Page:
Summary Proteins from vegetable and cereal sources are an excellent alternative to substitute animal-based counterparts because of their reduced cost, abundant supply and good nutritional value. The objective of this investigation is to study a set of vegetable and cereal proteins in terms of physicochemical and functional properties. Twenty protein sources were studied: five soya bean flour samples, one pea flour and fourteen newly developed blends of soya bean and maize germ (five concentrates and nine hydrolysates). The physicochemical characterization included pH (5.63 to 7.57), electrical conductivity (1.32 to 4.32 mS/cm), protein content (20.78 to 94.24% on dry mass basis), free amino nitrogen (0.54 to 2.87 mg/g) and urease activity (0.08 to 2.20). The functional properties showed interesting differences among proteins: water absorption index ranged from 0.41 to 18.52, the highest being of soya and maize concentrates. Nitrogen and water solubility ranged from 10.14 to 74.89% and from 20.42 to 95.65%, respectively. Fat absorption and emulsification activity indices ranged from 2.59 to 4.72 and from 3936.6 to 52 399.2 m2/g respectively, the highest being of pea flour. Foam activity (66.7 to 475.0%) of the soya and maize hydrolysates was the best. Correlation analyses showed that hydrolysis affected solubility-related parameters whereas fat-associated indices were inversely correlated with water-linked parameters. Foam properties were better of proteins treated with low heat, which also had high urease activity. Physicochemical and functional characterization of the soya and maize protein concentrates and hydrolysates allowed the identification of differences regarding other vegetable and cereal protein sources such as pea or soya bean. PMID:27904358

  8. Nitrogen Metabolism in Lactating Goats Fed with Diets Containing Different Protein Sources

    PubMed Central

    Santos, A. B.; Pereira, M. L. A.; Silva, H. G. O.; Pedreira, M. S.; Carvalho, G. G. P.; Ribeiro, L. S. O.; Almeida, P. J. P.; Pereira, T. C. J.; Moreira, J. V.

    2014-01-01

    This study aimed to evaluate urea excretion, nitrogen balance and microbial protein synthesis in lactating goats fed with diets containing different protein sources in the concentrate (soybean meal, cottonseed meal, aerial part of cassava hay and leucaena hay). Four Alpine goats whose mean body weight was 42.6±6.1 kg at the beginning of the experiment, a mean lactation period of 94.0±9.0 days and a production of 1.7±0.4 kg of milk were distributed in a 4×4 Latin square with four periods of 15 days. Diets were formulated to be isonitrogenous, containing 103.0 g/kg of CP, 400 g/kg of Tifton 85 hay and 600 g/kg of concentrate. Diet containing cottonseed meal provided (p<0.05) increased excretion of urea and urea nitrogen in the urine (g/d and mg/kg of BW) when compared with leucaena hay. The diets affected the concentrations of urea nitrogen in plasma (p<0.05) and excretion of urea nitrogen in milk, being that soybean meal and cottonseed meal showed (p<0.05) higher than the average aerial part of the cassava hay. The use of diets with cottonseed meal as protein source in the concentrate in feeding of lactating goats provides greater nitrogen excretion in urine and negative nitrogen balance, while the concentrate with leucaena hay as a source of protein, provides greater ruminal microbial protein synthesis. PMID:25050000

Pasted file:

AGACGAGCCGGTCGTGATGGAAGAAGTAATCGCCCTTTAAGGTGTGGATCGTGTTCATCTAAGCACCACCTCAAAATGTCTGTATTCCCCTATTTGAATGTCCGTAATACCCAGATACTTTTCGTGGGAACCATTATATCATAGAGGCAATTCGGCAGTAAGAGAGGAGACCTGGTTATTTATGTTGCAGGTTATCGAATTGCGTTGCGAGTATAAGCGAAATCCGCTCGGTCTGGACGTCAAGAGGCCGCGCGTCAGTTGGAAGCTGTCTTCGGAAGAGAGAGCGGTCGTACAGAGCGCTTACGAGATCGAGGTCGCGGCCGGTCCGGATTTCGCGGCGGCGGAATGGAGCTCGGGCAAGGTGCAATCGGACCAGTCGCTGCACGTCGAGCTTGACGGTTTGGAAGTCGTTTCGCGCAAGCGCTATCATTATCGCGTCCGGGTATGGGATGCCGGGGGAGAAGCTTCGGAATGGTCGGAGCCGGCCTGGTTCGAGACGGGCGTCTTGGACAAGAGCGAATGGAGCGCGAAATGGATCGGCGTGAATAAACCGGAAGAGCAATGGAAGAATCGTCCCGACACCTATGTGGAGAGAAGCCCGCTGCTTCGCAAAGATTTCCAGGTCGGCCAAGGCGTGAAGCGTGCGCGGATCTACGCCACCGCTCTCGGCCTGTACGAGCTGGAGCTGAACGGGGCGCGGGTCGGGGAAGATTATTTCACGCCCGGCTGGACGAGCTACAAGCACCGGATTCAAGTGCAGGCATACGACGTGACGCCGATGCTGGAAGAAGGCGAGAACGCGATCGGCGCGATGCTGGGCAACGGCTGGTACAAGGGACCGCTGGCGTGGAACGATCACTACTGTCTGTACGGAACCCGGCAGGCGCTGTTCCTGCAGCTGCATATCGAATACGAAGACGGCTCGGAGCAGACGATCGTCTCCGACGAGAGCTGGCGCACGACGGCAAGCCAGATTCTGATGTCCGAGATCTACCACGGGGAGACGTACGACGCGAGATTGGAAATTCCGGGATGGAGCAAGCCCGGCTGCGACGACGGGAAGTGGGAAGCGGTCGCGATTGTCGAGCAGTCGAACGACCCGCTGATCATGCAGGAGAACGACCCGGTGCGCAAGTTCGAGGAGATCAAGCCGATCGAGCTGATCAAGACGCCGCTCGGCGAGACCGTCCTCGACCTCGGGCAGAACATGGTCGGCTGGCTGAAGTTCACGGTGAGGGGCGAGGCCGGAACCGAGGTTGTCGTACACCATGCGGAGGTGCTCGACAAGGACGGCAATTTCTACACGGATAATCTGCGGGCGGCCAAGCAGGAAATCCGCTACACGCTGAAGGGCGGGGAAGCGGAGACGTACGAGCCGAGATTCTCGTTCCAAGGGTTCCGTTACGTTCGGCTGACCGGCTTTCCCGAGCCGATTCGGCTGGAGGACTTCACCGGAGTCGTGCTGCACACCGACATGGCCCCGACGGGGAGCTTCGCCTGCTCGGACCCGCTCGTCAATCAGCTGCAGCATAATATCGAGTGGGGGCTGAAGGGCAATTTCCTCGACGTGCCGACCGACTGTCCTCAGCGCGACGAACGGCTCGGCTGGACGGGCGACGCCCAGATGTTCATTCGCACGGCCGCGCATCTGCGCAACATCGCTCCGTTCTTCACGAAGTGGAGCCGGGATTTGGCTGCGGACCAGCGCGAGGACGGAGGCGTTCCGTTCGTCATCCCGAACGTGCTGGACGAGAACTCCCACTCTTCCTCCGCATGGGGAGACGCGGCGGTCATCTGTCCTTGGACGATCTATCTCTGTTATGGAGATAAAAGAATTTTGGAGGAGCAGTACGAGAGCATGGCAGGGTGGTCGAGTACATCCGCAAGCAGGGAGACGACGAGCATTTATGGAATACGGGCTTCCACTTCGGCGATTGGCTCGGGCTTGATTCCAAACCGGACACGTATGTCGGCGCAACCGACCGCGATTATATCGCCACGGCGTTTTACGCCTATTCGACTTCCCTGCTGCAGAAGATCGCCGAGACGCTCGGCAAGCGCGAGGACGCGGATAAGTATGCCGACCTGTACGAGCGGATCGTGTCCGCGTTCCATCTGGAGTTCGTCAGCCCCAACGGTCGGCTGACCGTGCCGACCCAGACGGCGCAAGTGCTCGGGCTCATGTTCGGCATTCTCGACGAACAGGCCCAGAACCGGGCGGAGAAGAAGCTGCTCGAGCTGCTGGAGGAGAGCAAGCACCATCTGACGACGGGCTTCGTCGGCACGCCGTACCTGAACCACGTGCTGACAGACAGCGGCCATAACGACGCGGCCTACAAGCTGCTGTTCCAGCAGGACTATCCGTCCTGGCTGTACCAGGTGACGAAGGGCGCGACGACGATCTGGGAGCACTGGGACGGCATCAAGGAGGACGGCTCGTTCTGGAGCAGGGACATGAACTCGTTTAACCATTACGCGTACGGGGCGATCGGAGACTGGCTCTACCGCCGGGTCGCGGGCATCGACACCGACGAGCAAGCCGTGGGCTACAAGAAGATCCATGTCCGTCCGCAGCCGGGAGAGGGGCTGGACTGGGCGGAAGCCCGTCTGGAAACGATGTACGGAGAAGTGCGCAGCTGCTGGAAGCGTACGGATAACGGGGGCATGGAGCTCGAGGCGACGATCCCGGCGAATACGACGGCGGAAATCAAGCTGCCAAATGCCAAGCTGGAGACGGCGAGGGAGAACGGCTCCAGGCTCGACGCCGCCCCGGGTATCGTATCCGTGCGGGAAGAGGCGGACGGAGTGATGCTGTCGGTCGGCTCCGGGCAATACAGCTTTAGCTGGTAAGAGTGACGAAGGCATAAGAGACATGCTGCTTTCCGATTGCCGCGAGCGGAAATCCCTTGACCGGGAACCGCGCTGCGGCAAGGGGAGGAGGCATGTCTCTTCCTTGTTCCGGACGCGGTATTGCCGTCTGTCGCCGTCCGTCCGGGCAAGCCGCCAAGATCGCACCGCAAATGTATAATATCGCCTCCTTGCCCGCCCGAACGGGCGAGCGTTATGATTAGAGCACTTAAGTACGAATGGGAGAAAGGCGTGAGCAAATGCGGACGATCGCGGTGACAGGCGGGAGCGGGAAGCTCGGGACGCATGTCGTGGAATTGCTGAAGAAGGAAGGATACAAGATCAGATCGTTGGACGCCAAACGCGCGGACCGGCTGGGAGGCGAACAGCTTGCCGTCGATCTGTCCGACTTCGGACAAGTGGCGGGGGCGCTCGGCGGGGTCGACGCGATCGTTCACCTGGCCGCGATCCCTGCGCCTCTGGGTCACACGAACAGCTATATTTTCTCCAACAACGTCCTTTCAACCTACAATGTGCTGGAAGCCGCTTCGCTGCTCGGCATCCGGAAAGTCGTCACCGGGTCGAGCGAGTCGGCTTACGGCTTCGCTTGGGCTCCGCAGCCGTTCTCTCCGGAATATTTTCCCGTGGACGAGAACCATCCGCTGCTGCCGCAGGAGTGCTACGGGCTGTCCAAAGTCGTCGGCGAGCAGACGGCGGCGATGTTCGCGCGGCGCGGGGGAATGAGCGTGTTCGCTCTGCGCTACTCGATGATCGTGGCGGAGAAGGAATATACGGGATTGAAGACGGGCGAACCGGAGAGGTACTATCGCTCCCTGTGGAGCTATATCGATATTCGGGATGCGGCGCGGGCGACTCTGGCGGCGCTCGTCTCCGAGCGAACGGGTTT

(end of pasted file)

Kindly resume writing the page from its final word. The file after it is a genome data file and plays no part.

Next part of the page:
9. Proteome-wide quantitative multiplexed profiling of protein expression: carbon-source dependency in Saccharomyces cerevisiae.

    PubMed

    Paulo, Joao A; O'Connell, Jeremy D; Gaun, Aleksandr; Gygi, Steven P

    2015-11-05

    The global proteomic alterations in the budding yeast Saccharomyces cerevisiae due to differences in carbon sources can be comprehensively examined using mass spectrometry-based multiplexing strategies. In this study, we investigate changes in the S. cerevisiae proteome resulting from cultures grown in minimal media using galactose, glucose, or raffinose as the carbon source. We used a tandem mass tag 9-plex strategy to determine alterations in relative protein abundance due to a particular carbon source, in triplicate, thereby permitting subsequent statistical analyses. We quantified more than 4700 proteins across all nine samples; 1003 proteins demonstrated statistically significant differences in abundance in at least one condition. The majority of altered proteins were classified as functioning in metabolic processes and as having cellular origins of plasma membrane and mitochondria. In contrast, proteins remaining relatively unchanged in abundance included those having nucleic acid-related processes, such as transcription and RNA processing. In addition, the comprehensiveness of the data set enabled the analysis of subsets of functionally related proteins, such as phosphatases, kinases, and transcription factors. As a resource, these data can be mined further in efforts to understand better the roles of carbon source fermentation in yeast metabolic pathways and the alterations observed therein, potentially for industrial applications, such as biofuel feedstock production. © 2015 Paulo et al. This article is distributed by The American Society for Cell Biology under license from the author(s). Two months after publication it is available to the public under an Attribution–Noncommercial–Share Alike 3.0 Unported Creative Commons License (http://creativecommons.org/licenses/by-nc-sa/3.0).